Personal tools


Use this tag in Flickr to mark depictions of this place's site(s):


or this one to mark objects found here:


Related Content from Pelagios


You are here: Home Ancient Places Šamaš Gate

Skip to content. | Skip to navigation

Šamaš Gate

a Pleiades place resource

Creators: Jamie Novotny
Contributors: Jeffrey Becker
Copyright © The Contributors. Sharing and remixing permitted under terms of the Creative Commons Attribution 3.0 License (cc-by).
Last modified Feb 13, 2018 08:31 AM History
Most 7th-century B.C. Assyrian inscriptions record that Nineveh had eight south- and east-facing gates: the Šamaš Gate was the fourth of these. The Neo-Assyrian king Sennacherib constructed it and gave it the Akkadian ceremonial name Enlil-mukīn-palêya, which means "The God Enlil Is the One Who Makes My Reign Firm."

36.3398677, 43.1777291

unlocated, gate (of a city), city gate


References in scholarly literature to the excavation of the Halzi Gate are included in this resource as the gate in question — the one that is about 400 m north of the southeast corner of Nineveh — is more likely to have been Šamaš Gate. For scholarly literature recording details of the excavations of the Šamaš Gate, see the reference section of the Mullissu Gate resource. The southernmost gate of Nineveh’s eastern wall was excavated in 1966-67 and 1989-90. Julian Reade has proposed referring to this gate as the Enlil Gate in order to avoid confusion with the reconstructed Šamaš Gate (= Mullissu Gate) located about 1,200 m north of this gate.

The gate is mentioned in Akkadian inscriptions of the Neo-Assyrian king Sennacherib dating to 697-691 B.C. Most of Sennacherib’s inscriptions record that the Šamaš Gate was the fourth of the south- and east-facing gates. One inscription, however, states that it was the third of those gates. A text dating to the reign Sennacherib’s grandson Ashurbanipal calls it the abul Igīgī ša Šamaš ("Igīgū-god Gate of Šamaš").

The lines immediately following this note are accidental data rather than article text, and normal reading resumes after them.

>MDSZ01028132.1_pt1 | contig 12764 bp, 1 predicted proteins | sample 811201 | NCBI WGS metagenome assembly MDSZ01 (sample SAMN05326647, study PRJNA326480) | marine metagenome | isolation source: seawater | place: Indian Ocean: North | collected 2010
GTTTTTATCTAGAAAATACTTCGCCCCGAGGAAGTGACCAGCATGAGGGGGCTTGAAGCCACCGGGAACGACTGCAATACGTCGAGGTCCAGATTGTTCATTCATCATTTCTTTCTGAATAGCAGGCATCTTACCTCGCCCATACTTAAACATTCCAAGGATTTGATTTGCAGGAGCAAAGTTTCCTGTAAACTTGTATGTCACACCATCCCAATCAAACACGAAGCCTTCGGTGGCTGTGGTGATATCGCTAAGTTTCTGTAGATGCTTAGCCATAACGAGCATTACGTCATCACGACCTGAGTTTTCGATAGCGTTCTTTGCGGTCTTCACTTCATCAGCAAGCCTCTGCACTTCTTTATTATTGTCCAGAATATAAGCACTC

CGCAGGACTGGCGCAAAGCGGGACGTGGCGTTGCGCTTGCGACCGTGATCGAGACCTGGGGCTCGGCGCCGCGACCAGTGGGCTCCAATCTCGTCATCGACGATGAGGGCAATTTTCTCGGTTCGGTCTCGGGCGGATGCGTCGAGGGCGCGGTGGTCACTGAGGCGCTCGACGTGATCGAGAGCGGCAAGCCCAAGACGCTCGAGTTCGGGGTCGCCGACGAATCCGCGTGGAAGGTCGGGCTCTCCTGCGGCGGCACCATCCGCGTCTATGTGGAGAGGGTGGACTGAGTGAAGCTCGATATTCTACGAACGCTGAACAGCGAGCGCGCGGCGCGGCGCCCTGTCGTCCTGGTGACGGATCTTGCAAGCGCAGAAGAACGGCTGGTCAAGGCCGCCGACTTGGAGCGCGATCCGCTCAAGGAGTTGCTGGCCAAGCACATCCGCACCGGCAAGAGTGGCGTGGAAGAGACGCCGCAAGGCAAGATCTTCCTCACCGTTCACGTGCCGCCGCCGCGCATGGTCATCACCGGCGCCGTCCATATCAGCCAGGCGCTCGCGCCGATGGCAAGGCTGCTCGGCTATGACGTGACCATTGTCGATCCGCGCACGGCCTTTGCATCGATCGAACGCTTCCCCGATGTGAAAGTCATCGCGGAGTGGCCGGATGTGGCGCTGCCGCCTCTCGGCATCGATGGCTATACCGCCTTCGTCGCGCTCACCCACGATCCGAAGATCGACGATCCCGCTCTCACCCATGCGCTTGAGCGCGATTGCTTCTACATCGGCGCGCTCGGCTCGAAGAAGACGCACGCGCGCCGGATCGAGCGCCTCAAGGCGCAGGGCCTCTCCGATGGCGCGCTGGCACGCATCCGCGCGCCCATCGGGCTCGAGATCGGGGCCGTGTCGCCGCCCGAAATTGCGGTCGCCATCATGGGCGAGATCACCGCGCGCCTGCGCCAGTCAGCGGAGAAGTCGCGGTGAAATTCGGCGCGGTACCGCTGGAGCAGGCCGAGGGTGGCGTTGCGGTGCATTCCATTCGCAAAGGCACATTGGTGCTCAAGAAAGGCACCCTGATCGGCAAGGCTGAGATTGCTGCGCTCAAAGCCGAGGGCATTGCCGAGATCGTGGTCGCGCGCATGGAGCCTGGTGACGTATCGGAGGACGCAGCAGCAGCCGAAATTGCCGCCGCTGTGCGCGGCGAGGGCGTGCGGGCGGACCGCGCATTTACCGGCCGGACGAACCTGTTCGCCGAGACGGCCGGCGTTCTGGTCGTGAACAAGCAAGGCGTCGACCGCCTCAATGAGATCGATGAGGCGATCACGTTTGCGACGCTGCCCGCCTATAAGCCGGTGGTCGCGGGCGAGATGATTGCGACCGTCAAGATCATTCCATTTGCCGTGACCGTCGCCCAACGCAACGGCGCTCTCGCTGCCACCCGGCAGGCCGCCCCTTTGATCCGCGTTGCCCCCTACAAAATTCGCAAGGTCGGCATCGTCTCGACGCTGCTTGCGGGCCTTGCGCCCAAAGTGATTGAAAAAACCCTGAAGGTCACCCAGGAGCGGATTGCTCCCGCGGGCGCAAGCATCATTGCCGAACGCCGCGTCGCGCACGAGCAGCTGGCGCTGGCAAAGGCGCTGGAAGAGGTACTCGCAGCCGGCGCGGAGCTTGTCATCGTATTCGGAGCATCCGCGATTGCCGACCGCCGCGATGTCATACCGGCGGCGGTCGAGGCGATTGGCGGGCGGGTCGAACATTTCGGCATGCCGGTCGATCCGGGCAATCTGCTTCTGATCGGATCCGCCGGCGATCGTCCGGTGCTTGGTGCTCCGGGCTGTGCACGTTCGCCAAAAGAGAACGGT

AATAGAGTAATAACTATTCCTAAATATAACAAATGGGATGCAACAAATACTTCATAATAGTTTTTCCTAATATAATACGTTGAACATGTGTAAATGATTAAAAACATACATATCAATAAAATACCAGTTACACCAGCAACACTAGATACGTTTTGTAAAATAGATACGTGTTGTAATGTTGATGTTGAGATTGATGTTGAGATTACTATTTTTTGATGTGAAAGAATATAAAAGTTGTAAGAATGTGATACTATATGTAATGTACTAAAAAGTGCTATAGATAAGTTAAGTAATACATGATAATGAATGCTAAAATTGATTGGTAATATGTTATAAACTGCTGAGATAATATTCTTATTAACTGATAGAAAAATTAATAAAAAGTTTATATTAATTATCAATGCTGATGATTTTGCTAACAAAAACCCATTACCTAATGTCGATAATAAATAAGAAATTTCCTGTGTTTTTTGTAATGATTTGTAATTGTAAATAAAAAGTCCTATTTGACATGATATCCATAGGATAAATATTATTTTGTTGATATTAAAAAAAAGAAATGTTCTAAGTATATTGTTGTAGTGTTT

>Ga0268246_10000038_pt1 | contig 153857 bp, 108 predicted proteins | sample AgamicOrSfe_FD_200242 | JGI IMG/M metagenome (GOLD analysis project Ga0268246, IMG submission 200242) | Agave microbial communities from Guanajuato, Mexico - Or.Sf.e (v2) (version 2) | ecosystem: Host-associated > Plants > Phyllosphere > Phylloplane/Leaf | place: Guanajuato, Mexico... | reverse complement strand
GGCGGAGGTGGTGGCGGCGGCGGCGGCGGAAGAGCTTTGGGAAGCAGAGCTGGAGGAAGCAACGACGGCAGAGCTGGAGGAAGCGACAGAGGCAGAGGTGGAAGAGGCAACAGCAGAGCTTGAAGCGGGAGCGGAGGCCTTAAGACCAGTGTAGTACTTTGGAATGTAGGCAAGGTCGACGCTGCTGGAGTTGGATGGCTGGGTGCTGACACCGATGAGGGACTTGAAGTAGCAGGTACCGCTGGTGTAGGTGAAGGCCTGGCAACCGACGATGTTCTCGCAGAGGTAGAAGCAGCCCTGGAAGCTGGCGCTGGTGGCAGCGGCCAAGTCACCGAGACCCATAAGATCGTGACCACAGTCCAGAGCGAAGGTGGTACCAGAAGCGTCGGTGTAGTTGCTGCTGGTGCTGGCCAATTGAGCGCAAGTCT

The gate’s exact position is uncertain and cannot be confirmed from in-situ inscriptions. Most scholarly reconstructions place the Šamaš Gate about 1,600 m north of the southeast corner of Nineveh (approximate coordinates: 36.3506849, 43.1754063). Following Julian Reade’s recent reassessment of the locations of the gates of Nineveh (SAAB 22 [2016], 39-93), it is more likely that Sennacherib had this gate constructed about 1,200 m south of its traditional proposed location. Therefore, the Šamaš Gate, and not the Halzi Gate, was probably the southernmost of Nineveh’s east-facing gates. The gate reconstructed just north of the Erbil road and commonly referred to as the Šamaš Gate should now be regarded as the Mullissu Gate.

Atom, JSON, KML, RDF+XML, Turtle

Jamie Novotny, and Jeffrey Becker, 'Šamaš Gate: a Pleiades place resource', Pleiades: A Gazetteer of Past Places, 2018 <> [accessed: 03 October 2023]

            {{cite web |url= |title=Places: 960751427 (Šamaš Gate) |author=Novotny, J. |accessdate=October 3, 2023 8:59 pm |publisher=Pleiades}}